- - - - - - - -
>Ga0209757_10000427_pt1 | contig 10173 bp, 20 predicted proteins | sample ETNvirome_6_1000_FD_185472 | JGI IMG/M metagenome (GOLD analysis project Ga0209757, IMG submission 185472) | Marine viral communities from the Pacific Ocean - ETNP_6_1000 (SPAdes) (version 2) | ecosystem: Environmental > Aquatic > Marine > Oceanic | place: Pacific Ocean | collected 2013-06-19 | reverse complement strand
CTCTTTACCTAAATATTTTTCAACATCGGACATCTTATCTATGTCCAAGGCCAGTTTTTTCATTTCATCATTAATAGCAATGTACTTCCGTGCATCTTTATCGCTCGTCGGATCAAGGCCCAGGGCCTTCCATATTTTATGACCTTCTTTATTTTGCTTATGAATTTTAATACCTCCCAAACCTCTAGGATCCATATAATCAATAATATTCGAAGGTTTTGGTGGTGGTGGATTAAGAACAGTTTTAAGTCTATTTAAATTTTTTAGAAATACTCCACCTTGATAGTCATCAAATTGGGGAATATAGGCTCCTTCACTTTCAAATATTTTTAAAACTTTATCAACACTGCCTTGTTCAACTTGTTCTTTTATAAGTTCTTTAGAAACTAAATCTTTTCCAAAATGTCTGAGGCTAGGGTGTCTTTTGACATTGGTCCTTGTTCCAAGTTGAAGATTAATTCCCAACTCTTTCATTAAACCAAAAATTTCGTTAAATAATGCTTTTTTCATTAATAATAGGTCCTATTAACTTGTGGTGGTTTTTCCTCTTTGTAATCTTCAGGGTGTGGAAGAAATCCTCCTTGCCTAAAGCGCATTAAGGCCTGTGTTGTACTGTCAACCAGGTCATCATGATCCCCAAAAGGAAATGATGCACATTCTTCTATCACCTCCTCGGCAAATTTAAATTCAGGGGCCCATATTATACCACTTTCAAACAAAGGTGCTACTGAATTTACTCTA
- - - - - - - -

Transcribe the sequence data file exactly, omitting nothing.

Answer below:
>Ga0209757_10000427_pt1 | contig 10173 bp, 20 predicted proteins | sample ETNvirome_6_1000_FD_185472 | JGI IMG/M metagenome (GOLD analysis project Ga0209757, IMG submission 185472) | Marine viral communities from the Pacific Ocean - ETNP_6_1000 (SPAdes) (version 2) | ecosystem: Environmental > Aquatic > Marine > Oceanic | place: Pacific Ocean | collected 2013-06-19 | reverse complement strand
CTCTTTACCTAAATATTTTTCAACATCGGACATCTTATCTATGTCCAAGGCCAGTTTTTTCATTTCATCATTAATAGCAATGTACTTCCGTGCATCTTTATCGCTCGTCGGATCAAGGCCCAGGGCCTTCCATATTTTATGACCTTCTTTATTTTGCTTATGAATTTTAATACCTCCCAAACCTCTAGGATCCATATAATCAATAATATTCGAAGGTTTTGGTGGTGGTGGATTAAGAACAGTTTTAAGTCTATTTAAATTTTTTAGAAATACTCCACCTTGATAGTCATCAAATTGGGGAATATAGGCTCCTTCACTTTCAAATATTTTTAAAACTTTATCAACACTGCCTTGTTCAACTTGTTCTTTTATAAGTTCTTTAGAAACTAAATCTTTTCCAAAATGTCTGAGGCTAGGGTGTCTTTTGACATTGGTCCTTGTTCCAAGTTGAAGATTAATTCCCAACTCTTTCATTAAACCAAAAATTTCGTTAAATAATGCTTTTTTCATTAATAATAGGTCCTATTAACTTGTGGTGGTTTTTCCTCTTTGTAATCTTCAGGGTGTGGAAGAAATCCTCCTTGCCTAAAGCGCATTAAGGCCTGTGTTGTACTGTCAACCAGGTCATCATGATCCCCAAAAGGAAATGATGCACATTCTTCTATCACCTCCTCGGCAAATTTAAATTCAGGGGCCCATATTATACCACTTTCAAACAAAGGTGCTACTGAATTTACTCTA